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August 09, 2020 Sunday 11:31:40 AM IST

NEP 2020: Undue Focus on Languages, Threat to Federalism

Aspects

The Kasturirangan Committee’s New Education Policy (NEP) approved last week by the Union Cabinet School Education has indeed generated quite some debate. 

On higher education, the focus of the NEP is on restructuring it unrecognizably, making it completely different from what we know. On school education it seems to have focused on change for the sake of change. Why, the NEP even recommends changing the name of the Ministry of Human Resource Development back to the ‘Ministry of Education’, the name it was known by till 1985, when it became the MHRD. And as with implementing all lazy arm chair changes, the Government has been quick to implement the recommendation. It has already changed the name of the Ministry of HRD which Rajeev Gandhi had given it to Ministry of Education. Education without improving human resource seems to be the end objective obviously. 

But the danger of the NEP is not in the way the document tinkers with names. They are childish and irrelevant, but not dangerous. The peril in the NEP is in the many latent dangers the document hold, not merely to education, but to India as a whole. 

Firstly, the danger lies in the almost unnecessary emphasis the document pays to the language issue. It is as though the Kasturirangan Committee had been asked to NEP a new language policy for the country, not a new education policy. So much is the emphasis the NEP has put on the language issue that one is left wondering if such unnecessary focus on language and its attempt to bring back the discredited 3-language formula, was an innocent foray into a minefield, or a more deliberate backdoor ploy to revive the dormant language problem, and take our attention away from crashing growth, the Kashmir imbroglio, the Chinese incursions, the Covid mess up et al. 


Languages, an Emotive Issue

Language is a very sensitive emotive issue. There are avant garde people who may think that with technology driven smart phones, google translations etc., available online, language will no longer be a barrier between peoples in future. But that future is a very very long way off. In the meantime, language – especially in the south and east of the country – can fan balkanizing trends. If that happens the Kashmir problem that we are today facing will seem like child’s play.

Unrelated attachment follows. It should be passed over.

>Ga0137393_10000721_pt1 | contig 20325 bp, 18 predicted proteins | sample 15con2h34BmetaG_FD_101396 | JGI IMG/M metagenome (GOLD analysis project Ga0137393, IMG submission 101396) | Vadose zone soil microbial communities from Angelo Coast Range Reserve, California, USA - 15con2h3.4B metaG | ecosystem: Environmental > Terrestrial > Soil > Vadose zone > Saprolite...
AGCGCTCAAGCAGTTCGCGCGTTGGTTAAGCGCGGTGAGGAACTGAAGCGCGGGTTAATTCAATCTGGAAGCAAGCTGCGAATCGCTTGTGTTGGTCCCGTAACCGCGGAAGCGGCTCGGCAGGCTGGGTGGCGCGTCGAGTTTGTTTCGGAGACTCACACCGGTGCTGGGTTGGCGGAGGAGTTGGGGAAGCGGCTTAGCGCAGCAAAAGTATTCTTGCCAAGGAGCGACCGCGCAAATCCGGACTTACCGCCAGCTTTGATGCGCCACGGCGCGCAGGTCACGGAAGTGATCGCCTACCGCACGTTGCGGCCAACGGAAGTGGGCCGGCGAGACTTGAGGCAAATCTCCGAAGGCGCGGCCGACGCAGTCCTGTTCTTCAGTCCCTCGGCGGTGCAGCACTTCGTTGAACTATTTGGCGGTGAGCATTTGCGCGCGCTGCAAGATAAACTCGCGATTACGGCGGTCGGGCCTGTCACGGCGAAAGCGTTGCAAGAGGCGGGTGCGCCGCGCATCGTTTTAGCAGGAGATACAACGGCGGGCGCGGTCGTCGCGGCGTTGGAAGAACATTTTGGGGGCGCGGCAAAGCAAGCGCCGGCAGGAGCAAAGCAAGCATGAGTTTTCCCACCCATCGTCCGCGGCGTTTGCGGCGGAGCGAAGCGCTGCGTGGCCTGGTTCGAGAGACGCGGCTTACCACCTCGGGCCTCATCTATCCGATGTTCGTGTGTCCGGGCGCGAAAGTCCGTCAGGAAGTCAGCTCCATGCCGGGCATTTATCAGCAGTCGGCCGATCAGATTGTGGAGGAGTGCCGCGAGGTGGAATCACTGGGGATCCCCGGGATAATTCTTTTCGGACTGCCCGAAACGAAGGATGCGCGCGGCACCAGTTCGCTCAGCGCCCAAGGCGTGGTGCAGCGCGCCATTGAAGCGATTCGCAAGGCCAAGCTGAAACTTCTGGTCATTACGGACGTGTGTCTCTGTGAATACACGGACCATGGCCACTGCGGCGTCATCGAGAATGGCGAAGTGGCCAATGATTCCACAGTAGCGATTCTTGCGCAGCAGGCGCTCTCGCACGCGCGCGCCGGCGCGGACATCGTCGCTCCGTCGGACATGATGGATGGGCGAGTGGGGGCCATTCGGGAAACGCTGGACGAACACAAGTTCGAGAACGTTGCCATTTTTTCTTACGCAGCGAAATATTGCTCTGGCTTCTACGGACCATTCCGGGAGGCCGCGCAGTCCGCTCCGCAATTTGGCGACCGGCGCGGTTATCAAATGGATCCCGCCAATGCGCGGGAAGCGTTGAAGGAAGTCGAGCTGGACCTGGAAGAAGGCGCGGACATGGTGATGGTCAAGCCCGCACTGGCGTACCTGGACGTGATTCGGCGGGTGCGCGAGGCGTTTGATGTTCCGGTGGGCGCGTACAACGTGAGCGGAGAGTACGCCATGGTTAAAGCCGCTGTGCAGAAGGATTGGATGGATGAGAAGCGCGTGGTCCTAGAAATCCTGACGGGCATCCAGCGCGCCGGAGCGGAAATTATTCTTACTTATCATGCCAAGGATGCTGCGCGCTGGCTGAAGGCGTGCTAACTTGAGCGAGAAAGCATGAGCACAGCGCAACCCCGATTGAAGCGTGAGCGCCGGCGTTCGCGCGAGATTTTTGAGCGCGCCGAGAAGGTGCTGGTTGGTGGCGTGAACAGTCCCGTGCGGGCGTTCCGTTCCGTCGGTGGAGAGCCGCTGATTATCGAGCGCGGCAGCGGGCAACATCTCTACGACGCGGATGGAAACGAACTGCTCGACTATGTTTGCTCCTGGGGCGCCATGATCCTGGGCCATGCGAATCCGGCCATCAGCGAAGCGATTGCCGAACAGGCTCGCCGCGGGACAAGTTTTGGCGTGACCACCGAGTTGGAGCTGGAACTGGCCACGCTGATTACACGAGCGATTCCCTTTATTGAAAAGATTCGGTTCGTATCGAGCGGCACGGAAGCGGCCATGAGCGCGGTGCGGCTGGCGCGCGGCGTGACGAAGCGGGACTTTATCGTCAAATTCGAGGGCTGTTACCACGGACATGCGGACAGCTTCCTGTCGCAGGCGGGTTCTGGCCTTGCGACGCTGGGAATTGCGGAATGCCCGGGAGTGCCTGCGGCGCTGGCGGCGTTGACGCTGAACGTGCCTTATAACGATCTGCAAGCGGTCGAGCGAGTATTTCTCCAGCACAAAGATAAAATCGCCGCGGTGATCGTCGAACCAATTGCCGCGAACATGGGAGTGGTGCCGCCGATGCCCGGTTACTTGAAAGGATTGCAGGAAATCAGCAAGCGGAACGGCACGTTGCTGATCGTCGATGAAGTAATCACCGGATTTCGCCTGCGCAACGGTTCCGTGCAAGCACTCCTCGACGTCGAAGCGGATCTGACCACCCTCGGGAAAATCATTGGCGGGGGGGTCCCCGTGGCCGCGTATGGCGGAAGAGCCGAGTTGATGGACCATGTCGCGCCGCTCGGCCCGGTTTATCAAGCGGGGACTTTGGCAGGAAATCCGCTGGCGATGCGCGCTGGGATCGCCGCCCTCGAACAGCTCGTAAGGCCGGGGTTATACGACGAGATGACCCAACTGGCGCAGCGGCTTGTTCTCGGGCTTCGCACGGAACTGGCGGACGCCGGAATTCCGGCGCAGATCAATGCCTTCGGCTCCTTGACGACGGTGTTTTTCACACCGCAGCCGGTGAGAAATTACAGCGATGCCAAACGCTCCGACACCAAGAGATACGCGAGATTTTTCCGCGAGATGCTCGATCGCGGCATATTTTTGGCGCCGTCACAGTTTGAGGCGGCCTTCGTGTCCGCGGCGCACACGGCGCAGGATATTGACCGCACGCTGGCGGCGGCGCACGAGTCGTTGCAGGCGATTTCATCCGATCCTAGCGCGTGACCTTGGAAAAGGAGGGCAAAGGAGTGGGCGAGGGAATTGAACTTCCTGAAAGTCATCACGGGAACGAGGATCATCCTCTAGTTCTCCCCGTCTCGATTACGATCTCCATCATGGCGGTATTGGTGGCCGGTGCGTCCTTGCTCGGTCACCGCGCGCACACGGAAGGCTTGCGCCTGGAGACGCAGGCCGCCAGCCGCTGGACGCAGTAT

To wit, it is foolishly dangerous to play with languages. It will simply be used to pit the south and east against the north. In a country already riven deliberately with differences, it would be playing with fire. 

Threat to Federalism


The second looming danger latent in the NEP is the hideous attempt therein to realign the federal structure of India’s polity. Already the inroads made by repeated governments at the centre has changed what ought to have been a federal model of sharing of powers between the Centre and States into what is quaintly called the quasi-federal structure of our polity. Over the past years and especially after the BJP came to power six years ago, with its notions of a very centrist governance with Modi a Presidential Prime Minister - and Amit Shah a powerful Vice Presidential Additional Prime Minister waiting in the wings to take over - we have moved from a quasi-federal structure to a quasi-unitary structure of governance. 

The Cambridge Dictionary describes quasi to mean, ‘used to show that something is almost, but not completely, the thing described’. Thus when we describe our constitution as quasi-federal, it means that the constitution is almost federal in its design, but not completely. 

The country has moved from a quasi-federal structure to a quasi-unitary one, meaning that it is now unitary in practice, but not completely. The use of governors as agents of the ruling party in the 6 years of the first NDA rule and recently in Karnataka, Madhya Pradesh and now in Rajasthan is just one example of the thrust to a quasi-unitary mode of governing India. 

After the 2019 elections, the move from a quasi-unitary governance to a full and unabashed unitary governance has gained pace. 


If the NEP is implemented it would perhaps be one of the last nails on India’s federal pretensions. We would then have moved away from a quasi-unitary model to a fully unitary model. 

The NEP places incredible powers of money and influence in the hands of the Central Government in the matter of education. We must recall that education was a State Subject until the 42nd Amendment. Today it is on the Concurrent List. The tragedy of the Concurrent List is that once the Central Government legislates on a matter therein, then the States must follow that legislation.